One or more of these and/or other objects of the invention are to provide a drum that includes a batter head and a resonant head, wherein the resonant head has a lower natural frequency than the batter head.
There are various ways of achieving such sound quality from a drum. In a currently preferred embodiment, diaphragm 24 of resonant head 18 is part of a slightly modified, but standard-size speaker assembly 28, as shown in
In this particular example, speaker assembly 28 comprises diaphragm 24, a relatively rigid cast aluminum basket 30 (nominal outside diameter of 18 inches), a spider 32, a bobbin 34 of a voice coil, and a gasket 36. Diaphragm 24 comprises a cone 38, a surround 40, and a dust cap 42, all of which are movable relative to basket 30. Basket 30 includes a larger diameter ring 44 for supporting surround 40 and a smaller diameter ring 46 for supporting spider 32. Rings 44 and 46 are connected by a series of spokes 48 that are circumferentially spaced apart to define openings 50 through which sound waves 26 can pass from diaphragm 22 to 24.
The speaker's original magnet, core, and coil are preferably removed to make speaker assembly 28 lighter. Surround 40 can be a radially corrugated rubber-like elastomer (e.g., polyurethane) that enables the relatively stiff cone 38 and dust cap 42 to vibrate in an axial direction generally parallel to a longitudinal centerline 52 of shell 12. Cone 38 and dust cap 42 can be made of various materials including, but not limited to, polypropylene or paper woven fibers. Spider 32 and bobbin 34 provide cone 38 with radial support as diaphragm 24 vibrates. Bobbin 34 is a thin, lightweight tube, and spider 32 is similar to surround 40.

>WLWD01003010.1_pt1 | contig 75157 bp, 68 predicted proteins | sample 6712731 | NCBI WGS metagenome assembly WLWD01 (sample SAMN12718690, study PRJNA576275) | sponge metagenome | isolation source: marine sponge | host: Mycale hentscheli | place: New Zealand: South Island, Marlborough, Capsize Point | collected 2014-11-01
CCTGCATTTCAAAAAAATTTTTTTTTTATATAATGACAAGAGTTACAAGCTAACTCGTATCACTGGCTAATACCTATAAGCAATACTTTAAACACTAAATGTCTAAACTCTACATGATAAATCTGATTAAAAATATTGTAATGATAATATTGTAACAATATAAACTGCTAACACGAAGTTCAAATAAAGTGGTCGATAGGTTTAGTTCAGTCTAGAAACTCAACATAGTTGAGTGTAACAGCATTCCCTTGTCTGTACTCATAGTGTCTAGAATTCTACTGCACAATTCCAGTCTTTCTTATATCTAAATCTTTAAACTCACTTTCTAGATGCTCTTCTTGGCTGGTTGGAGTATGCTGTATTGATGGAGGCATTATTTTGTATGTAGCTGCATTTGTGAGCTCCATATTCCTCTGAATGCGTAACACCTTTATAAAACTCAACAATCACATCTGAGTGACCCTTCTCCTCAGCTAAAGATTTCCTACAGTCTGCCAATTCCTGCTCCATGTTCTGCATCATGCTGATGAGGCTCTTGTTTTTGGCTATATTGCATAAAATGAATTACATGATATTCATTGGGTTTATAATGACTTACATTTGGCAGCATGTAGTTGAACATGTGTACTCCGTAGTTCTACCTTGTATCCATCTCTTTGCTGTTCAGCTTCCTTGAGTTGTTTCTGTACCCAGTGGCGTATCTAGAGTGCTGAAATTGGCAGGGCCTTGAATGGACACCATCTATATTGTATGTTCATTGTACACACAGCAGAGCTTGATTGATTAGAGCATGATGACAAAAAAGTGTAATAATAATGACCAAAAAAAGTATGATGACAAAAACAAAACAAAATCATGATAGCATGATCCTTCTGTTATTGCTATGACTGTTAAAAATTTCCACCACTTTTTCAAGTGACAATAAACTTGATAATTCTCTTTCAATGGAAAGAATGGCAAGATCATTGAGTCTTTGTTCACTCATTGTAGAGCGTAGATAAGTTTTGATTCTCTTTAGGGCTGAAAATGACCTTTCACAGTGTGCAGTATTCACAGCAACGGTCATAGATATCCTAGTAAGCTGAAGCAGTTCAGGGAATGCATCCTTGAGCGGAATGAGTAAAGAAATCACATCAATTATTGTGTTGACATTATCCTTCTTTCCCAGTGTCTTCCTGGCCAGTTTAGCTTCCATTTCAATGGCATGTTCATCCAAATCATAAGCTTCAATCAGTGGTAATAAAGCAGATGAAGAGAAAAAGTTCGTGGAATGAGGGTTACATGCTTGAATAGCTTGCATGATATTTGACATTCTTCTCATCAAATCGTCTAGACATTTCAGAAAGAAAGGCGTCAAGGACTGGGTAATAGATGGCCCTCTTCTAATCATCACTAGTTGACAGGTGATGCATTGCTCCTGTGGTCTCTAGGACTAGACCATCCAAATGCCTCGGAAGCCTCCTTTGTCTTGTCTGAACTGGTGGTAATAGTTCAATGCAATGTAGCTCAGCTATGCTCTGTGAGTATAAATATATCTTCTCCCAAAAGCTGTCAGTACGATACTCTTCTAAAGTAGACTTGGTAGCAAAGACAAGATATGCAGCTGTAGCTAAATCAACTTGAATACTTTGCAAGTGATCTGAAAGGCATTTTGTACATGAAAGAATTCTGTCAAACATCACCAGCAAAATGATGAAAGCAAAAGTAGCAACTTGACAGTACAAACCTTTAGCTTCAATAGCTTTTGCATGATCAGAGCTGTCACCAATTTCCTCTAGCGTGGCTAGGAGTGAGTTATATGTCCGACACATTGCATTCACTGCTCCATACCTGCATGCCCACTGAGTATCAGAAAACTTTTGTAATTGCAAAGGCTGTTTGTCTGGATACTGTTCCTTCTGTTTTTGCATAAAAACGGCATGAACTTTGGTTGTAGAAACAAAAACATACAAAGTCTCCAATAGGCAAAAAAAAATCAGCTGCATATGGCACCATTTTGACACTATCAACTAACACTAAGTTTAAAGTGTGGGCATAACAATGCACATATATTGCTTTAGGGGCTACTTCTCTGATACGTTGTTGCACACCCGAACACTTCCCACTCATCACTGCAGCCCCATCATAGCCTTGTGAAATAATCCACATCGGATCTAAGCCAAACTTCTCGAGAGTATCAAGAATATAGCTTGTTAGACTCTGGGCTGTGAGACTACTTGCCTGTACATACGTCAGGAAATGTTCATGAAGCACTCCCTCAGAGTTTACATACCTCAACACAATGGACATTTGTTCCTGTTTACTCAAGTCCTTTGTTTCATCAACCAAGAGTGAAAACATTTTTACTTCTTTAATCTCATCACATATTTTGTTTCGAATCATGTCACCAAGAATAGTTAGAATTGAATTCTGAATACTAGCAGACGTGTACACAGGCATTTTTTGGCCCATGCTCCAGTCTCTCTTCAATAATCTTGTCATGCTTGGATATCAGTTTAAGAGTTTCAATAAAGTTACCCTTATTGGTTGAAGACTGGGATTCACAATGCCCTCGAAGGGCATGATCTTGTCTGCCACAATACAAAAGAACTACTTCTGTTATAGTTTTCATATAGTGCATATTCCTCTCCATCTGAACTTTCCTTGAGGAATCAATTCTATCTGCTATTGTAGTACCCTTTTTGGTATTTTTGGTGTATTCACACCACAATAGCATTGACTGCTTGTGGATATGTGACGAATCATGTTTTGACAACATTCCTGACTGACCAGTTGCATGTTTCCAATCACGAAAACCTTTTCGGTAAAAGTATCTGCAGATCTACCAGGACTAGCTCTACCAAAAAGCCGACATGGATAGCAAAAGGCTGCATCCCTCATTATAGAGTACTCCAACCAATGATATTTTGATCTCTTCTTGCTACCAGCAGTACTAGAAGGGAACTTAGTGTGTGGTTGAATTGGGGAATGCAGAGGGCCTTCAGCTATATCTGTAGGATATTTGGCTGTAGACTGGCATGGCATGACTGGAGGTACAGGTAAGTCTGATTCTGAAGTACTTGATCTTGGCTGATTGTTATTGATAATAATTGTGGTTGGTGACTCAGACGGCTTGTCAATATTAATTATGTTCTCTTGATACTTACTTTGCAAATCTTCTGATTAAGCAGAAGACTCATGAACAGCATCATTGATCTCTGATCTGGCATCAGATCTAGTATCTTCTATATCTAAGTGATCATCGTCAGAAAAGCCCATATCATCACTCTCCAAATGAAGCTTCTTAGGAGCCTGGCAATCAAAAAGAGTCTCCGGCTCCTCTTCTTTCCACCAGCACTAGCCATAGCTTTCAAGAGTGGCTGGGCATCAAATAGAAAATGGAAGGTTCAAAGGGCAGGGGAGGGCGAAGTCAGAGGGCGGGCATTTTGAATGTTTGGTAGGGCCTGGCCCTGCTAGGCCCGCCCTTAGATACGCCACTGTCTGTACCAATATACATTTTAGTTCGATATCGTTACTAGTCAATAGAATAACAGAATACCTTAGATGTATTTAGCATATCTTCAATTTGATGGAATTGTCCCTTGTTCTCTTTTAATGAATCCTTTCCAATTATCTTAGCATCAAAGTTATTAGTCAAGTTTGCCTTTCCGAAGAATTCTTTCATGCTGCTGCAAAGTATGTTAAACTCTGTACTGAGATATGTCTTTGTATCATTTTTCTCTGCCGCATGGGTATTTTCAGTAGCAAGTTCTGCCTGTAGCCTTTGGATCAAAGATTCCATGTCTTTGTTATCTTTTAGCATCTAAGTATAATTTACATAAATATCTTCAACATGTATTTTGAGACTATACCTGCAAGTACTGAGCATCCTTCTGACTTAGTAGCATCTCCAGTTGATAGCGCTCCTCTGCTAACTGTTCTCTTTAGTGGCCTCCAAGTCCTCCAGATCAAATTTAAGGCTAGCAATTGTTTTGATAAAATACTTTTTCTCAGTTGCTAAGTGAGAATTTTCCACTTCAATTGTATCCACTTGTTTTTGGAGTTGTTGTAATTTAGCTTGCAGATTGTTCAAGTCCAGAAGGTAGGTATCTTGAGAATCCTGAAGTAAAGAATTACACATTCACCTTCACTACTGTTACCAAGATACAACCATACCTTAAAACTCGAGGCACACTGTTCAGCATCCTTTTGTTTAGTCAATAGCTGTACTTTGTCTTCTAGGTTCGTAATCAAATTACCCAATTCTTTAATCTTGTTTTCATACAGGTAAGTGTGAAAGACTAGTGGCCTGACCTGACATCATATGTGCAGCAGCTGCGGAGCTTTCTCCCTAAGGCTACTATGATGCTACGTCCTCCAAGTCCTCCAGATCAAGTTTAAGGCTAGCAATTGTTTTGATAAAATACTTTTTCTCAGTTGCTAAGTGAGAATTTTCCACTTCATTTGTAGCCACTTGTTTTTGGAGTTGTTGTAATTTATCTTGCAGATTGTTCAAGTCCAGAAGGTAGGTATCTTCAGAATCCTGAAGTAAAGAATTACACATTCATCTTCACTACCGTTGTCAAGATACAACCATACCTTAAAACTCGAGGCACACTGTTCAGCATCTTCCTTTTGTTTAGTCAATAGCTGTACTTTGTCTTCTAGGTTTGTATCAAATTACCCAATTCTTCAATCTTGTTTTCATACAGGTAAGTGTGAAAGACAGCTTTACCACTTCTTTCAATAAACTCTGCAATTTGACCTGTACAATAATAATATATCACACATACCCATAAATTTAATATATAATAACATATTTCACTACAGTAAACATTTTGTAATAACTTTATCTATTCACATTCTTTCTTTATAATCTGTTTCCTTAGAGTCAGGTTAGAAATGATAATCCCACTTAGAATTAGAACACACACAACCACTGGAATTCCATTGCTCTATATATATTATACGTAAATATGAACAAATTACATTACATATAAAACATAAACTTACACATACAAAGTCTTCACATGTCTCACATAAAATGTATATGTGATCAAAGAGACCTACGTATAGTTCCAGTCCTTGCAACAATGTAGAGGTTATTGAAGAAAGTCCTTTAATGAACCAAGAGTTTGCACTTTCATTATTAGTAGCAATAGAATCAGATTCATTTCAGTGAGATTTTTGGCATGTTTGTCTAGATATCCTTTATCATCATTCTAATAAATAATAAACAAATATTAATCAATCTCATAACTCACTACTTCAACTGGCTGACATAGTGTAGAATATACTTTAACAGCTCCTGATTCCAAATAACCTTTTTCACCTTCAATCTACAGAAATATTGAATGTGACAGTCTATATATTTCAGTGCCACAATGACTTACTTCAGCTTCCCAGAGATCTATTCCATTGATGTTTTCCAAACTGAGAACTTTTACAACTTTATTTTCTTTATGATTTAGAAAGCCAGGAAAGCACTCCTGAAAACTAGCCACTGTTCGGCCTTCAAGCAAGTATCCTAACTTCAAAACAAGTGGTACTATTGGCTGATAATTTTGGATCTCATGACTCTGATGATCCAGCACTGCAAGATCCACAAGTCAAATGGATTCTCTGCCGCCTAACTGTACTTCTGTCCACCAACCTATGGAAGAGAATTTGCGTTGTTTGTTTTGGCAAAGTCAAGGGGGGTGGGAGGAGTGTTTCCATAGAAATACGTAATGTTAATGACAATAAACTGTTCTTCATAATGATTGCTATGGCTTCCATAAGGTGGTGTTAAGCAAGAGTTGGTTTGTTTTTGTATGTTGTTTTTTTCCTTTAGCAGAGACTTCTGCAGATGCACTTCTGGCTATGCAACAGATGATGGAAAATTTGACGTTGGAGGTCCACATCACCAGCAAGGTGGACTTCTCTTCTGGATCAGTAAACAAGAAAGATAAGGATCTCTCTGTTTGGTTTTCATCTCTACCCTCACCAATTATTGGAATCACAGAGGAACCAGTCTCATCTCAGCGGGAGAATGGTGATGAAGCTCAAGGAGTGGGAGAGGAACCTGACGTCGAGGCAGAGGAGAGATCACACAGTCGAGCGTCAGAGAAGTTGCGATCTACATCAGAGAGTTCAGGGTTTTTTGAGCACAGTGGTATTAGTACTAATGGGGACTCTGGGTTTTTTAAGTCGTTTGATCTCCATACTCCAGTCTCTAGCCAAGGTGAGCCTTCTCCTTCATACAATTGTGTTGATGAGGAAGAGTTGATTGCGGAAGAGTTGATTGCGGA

First diaphragm 22, on the other hand, can be of a much simpler construction than second diaphragm 24. First diaphragm 22 can be made of conventional batter head material such as MYLAR film (polyester film) or KEVLAR film (polyaromatic amide film), both of which are registered trademarks of Dupont, of Wilmington, Del. Diaphragm 22, as shown in
Mounting diaphragm 24 to outboard rim 20 of shell 12 also employs the use of tension rods 58, wing bolts 60, claws 62, and lugs 64; however, the mounting hardware holds a novel adaptor ring 66 (
Although it is conceivable that outside diameter 76 of speaker assembly 28 could be approximately equal to inside diameter 74 of shell 12, thereby eliminating the need for adaptor rings 66 or 66′, it has been found that having an outside diameter of second diaphragm 80 be appreciably smaller than a diameter 82 of first diaphragm 22 seems to enhance an interesting beneficial phenomenon, which is illustrated in
It should be noted that the exploded view of
It should also be noted that for the purpose of defining a diaphragm's weight or effective outer diameter, a diaphragm (e.g., diaphragms 22, 24, 90 or 92) comprises that part which vibrates or moves more than the shell to which the diaphragm is mounted.
Although the invention is described with reference to a preferred embodiment, it should be appreciated by those of ordinary skill in the art that various modifications are well within the scope of the invention. The scope of the invention, therefore, is to be determined by reference to the following claims.